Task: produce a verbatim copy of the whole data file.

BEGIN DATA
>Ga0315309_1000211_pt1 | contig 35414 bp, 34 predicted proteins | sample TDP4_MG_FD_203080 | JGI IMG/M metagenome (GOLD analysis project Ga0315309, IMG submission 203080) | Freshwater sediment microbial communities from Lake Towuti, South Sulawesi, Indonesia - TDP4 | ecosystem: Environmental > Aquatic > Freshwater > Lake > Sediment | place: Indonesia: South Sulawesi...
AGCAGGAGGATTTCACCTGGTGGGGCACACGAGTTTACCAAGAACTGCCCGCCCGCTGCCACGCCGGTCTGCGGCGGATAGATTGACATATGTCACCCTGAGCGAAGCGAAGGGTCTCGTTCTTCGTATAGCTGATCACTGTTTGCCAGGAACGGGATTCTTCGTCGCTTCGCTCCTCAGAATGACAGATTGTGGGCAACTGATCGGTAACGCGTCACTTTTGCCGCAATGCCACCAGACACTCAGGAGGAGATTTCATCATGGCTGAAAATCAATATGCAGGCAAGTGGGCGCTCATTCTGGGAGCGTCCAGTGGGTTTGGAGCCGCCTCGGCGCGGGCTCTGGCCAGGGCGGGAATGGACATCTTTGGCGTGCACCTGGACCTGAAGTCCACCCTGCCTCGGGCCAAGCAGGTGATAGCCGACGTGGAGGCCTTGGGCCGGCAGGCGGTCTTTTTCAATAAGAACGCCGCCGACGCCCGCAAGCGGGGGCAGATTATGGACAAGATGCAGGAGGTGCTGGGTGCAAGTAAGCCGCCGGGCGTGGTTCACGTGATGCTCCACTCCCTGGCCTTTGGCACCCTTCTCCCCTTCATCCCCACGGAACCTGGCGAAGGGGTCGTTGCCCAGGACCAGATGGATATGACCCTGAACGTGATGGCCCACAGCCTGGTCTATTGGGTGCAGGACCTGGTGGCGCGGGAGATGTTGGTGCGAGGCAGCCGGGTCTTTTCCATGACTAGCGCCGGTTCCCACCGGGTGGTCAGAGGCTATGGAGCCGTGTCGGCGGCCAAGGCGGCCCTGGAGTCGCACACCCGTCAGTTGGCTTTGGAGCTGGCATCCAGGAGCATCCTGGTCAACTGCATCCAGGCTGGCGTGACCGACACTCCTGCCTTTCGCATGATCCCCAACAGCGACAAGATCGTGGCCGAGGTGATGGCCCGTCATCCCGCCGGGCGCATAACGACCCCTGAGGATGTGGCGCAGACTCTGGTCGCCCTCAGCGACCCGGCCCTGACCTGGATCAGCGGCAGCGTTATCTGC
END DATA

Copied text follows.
>Ga0315309_1000211_pt1 | contig 35414 bp, 34 predicted proteins | sample TDP4_MG_FD_203080 | JGI IMG/M metagenome (GOLD analysis project Ga0315309, IMG submission 203080) | Freshwater sediment microbial communities from Lake Towuti, South Sulawesi, Indonesia - TDP4 | ecosystem: Environmental > Aquatic > Freshwater > Lake > Sediment | place: Indonesia: South Sulawesi...
AGCAGGAGGATTTCACCTGGTGGGGCACACGAGTTTACCAAGAACTGCCCGCCCGCTGCCACGCCGGTCTGCGGCGGATAGATTGACATATGTCACCCTGAGCGAAGCGAAGGGTCTCGTTCTTCGTATAGCTGATCACTGTTTGCCAGGAACGGGATTCTTCGTCGCTTCGCTCCTCAGAATGACAGATTGTGGGCAACTGATCGGTAACGCGTCACTTTTGCCGCAATGCCACCAGACACTCAGGAGGAGATTTCATCATGGCTGAAAATCAATATGCAGGCAAGTGGGCGCTCATTCTGGGAGCGTCCAGTGGGTTTGGAGCCGCCTCGGCGCGGGCTCTGGCCAGGGCGGGAATGGACATCTTTGGCGTGCACCTGGACCTGAAGTCCACCCTGCCTCGGGCCAAGCAGGTGATAGCCGACGTGGAGGCCTTGGGCCGGCAGGCGGTCTTTTTCAATAAGAACGCCGCCGACGCCCGCAAGCGGGGGCAGATTATGGACAAGATGCAGGAGGTGCTGGGTGCAAGTAAGCCGCCGGGCGTGGTTCACGTGATGCTCCACTCCCTGGCCTTTGGCACCCTTCTCCCCTTCATCCCCACGGAACCTGGCGAAGGGGTCGTTGCCCAGGACCAGATGGATATGACCCTGAACGTGATGGCCCACAGCCTGGTCTATTGGGTGCAGGACCTGGTGGCGCGGGAGATGTTGGTGCGAGGCAGCCGGGTCTTTTCCATGACTAGCGCCGGTTCCCACCGGGTGGTCAGAGGCTATGGAGCCGTGTCGGCGGCCAAGGCGGCCCTGGAGTCGCACACCCGTCAGTTGGCTTTGGAGCTGGCATCCAGGAGCATCCTGGTCAACTGCATCCAGGCTGGCGTGACCGACACTCCTGCCTTTCGCATGATCCCCAACAGCGACAAGATCGTGGCCGAGGTGATGGCCCGTCATCCCGCCGGGCGCATAACGACCCCTGAGGATGTGGCGCAGACTCTGGTCGCCCTCAGCGACCCGGCCCTGACCTGGATCAGCGGCAGCGTTATCTGC